(1)
The cone signals are subjected by adaptation. Von Kries proposed that the LMS cone signals are scaled by a multiplicative factor, and at each retinal location the gains are scaled independently [76]. For each cone class, the gain is set in inverse proportion to the spatial mean of the signals from the cones of the same class. This algorithm is called von Kries adaptation. The adapted cone signals, a, can be obtained by multiplying the cone signals a by a diagonal matrix D, where the elements gl, gm, and gs represent the three gains:
$$ a=\left[\begin{array}{l}{a}_L\hfill \\ {}{a}_M\hfill \\ {}{a}_S\hfill \end{array}\right]=\left[\begin{array}{ccc}\hfill {g}_L\hfill & \hfill 0\hfill & \hfill 0\hfill \\ {}\hfill 0\hfill & \hfill {g}_M\hfill & \hfill 0\hfill \\ {}\hfill 0\hfill & \hfill 0\hfill & \hfill {g}_S\hfill \end{array}\right]=Dr $$
(2)
The von Kries adaptation inspired Land’s famous retinex theory [54], which has very wide application in camera color balance and can be used to explain human color constancy for the flat-matte-diffuse stimuli. The central principle of the retinex theory is that the lightness values at each pixel are calculated independently for each cone class. For an analysis of the retinex theory and color constancy, see a study by Brainard and Wandell [19].

Further along the visual pathway, in addition to cone adaptation, secondary adaptation is also proposed. The effects include gain control after the combination of the cone signals and also subtractive modulation instead of multiplicative modulation [48, 49, 64, 69, 77, 78].

The adaptation models predict color constancy quite well for flat-matte-diffuse scenes. However, it often fails to predict constancy for rich scenes [52]. We do now know how to obtain the values of the multiplicative gain from images, which contain spatially rich information. That being said, the mechanistic approach sometimes can inspire new algorithms for color constancy [39].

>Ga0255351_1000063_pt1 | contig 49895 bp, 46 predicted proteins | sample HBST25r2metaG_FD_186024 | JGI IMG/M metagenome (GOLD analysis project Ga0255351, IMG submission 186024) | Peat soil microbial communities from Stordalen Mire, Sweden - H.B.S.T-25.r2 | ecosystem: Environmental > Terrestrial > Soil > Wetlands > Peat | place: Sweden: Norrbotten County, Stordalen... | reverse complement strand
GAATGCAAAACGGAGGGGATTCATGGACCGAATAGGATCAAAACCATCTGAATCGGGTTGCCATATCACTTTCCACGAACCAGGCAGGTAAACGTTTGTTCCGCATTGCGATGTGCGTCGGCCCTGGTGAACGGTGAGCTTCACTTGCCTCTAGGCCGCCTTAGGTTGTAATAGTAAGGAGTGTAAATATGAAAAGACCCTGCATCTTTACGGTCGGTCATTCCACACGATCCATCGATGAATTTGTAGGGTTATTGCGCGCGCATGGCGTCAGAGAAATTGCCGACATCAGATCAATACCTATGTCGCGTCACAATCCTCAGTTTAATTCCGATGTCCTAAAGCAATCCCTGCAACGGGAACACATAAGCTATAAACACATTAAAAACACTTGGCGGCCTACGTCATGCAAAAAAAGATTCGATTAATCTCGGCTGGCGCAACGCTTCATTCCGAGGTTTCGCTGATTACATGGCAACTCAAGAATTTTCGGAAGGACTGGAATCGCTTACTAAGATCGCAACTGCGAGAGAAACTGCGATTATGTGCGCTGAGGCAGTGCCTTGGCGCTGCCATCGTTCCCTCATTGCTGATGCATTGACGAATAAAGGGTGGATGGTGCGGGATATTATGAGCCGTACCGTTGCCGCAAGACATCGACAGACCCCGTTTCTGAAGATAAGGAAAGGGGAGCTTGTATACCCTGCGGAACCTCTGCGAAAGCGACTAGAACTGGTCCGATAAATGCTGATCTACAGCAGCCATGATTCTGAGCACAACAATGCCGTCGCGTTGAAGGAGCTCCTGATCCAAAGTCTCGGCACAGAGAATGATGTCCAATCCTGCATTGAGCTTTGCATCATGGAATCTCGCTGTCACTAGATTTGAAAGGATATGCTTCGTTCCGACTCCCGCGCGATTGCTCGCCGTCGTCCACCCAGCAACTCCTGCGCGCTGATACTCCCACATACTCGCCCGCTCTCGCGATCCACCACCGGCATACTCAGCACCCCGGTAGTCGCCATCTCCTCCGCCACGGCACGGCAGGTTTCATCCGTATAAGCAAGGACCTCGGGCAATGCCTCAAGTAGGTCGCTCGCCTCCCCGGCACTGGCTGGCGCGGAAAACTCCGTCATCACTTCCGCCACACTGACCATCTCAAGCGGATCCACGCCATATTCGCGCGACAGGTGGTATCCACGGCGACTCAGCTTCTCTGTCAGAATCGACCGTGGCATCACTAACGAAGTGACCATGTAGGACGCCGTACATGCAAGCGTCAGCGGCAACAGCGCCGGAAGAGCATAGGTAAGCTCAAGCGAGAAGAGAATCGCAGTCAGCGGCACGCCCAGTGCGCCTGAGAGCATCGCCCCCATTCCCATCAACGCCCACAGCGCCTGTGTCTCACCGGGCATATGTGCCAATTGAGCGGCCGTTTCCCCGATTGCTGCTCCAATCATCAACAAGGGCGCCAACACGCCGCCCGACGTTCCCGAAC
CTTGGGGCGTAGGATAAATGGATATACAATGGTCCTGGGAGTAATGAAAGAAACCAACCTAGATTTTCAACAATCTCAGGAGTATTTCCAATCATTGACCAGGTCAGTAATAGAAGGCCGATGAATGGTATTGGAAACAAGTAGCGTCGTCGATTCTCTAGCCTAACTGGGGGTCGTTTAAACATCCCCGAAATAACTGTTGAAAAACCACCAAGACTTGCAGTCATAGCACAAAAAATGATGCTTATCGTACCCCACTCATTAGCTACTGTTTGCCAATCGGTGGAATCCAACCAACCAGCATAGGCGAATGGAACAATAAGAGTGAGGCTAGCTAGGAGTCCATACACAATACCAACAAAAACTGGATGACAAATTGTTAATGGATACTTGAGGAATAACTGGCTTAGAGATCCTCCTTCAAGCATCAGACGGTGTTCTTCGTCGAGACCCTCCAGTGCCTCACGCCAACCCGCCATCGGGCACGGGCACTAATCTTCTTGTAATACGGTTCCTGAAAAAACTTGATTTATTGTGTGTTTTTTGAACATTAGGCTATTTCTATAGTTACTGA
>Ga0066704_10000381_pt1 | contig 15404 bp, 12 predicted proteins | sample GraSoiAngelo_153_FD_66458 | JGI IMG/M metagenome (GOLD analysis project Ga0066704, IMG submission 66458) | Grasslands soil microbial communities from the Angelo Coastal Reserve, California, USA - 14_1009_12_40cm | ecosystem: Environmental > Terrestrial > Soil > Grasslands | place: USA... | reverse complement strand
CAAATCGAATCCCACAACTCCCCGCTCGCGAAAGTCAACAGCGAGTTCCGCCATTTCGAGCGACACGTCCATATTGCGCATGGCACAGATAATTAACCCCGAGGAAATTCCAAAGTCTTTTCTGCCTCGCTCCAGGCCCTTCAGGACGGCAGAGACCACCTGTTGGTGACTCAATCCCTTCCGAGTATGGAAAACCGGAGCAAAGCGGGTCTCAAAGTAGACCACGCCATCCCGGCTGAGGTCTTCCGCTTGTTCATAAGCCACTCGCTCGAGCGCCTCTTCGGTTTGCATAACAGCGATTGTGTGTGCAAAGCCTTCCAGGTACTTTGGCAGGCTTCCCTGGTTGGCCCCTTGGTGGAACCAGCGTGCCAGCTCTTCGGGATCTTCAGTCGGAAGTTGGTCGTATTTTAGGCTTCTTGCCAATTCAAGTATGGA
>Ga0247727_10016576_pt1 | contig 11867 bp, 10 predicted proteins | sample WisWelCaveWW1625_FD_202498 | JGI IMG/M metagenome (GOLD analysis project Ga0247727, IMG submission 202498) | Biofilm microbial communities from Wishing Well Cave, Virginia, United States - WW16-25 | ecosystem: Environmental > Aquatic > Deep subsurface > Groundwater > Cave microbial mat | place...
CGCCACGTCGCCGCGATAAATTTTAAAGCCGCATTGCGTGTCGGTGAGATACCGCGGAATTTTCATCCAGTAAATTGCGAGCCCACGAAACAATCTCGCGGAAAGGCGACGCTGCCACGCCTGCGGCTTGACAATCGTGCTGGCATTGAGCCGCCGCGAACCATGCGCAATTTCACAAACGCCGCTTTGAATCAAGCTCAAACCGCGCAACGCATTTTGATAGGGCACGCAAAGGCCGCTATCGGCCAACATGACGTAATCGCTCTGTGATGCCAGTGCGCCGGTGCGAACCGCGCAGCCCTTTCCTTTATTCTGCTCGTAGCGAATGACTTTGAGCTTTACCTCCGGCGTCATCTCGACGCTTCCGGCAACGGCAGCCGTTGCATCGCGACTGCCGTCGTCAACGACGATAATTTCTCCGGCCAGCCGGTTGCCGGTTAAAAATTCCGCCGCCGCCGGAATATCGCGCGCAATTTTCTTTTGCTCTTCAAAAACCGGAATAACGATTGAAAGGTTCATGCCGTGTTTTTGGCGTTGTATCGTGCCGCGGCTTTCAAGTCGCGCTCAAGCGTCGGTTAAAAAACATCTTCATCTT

Another approach is to use a computational method developed from a computer vision perspective. As described above, color constancy is an ill-posed problem. Bayesian methods combine the information contained in the observed scene with information given a priori about the likely physical configuration of the world [15]. In the case of color constancy, some prior knowledge about the illuminants and surface reflectance can resolve ambiguity. Earlier work has used statistical constraints of illuminants and surface reflectance on solving color constancy such as the gray-world, subspace, and physical realizability algorithms [23, 27, 34, 57]. Brainard and Freeman [15] constructed prior distribution describing the probability of illuminants and surface in the world and then estimate the illuminant from the posterior distribution conditioned on the image intensity data. Brainard et al. [22] applied the similar Bayesian model to predicate the degree of human color constancy across different manipulations and connect the variation in constancy to the prior distribution of the illuminant.

What Do We Know About Machine Color Constancy?

While human visual system is equipped with good color constancy, the digital camera has to rely on color balancing algorithm to discount the illumination effect and extract the invariable object color. This process is also called color balance or white balance. The most popular method is based on adaptation such as the von Kries coefficient rule and Land’s retinex theory discussed above [31, 54, 76]. But this of this type of model is restricted to simple scenes.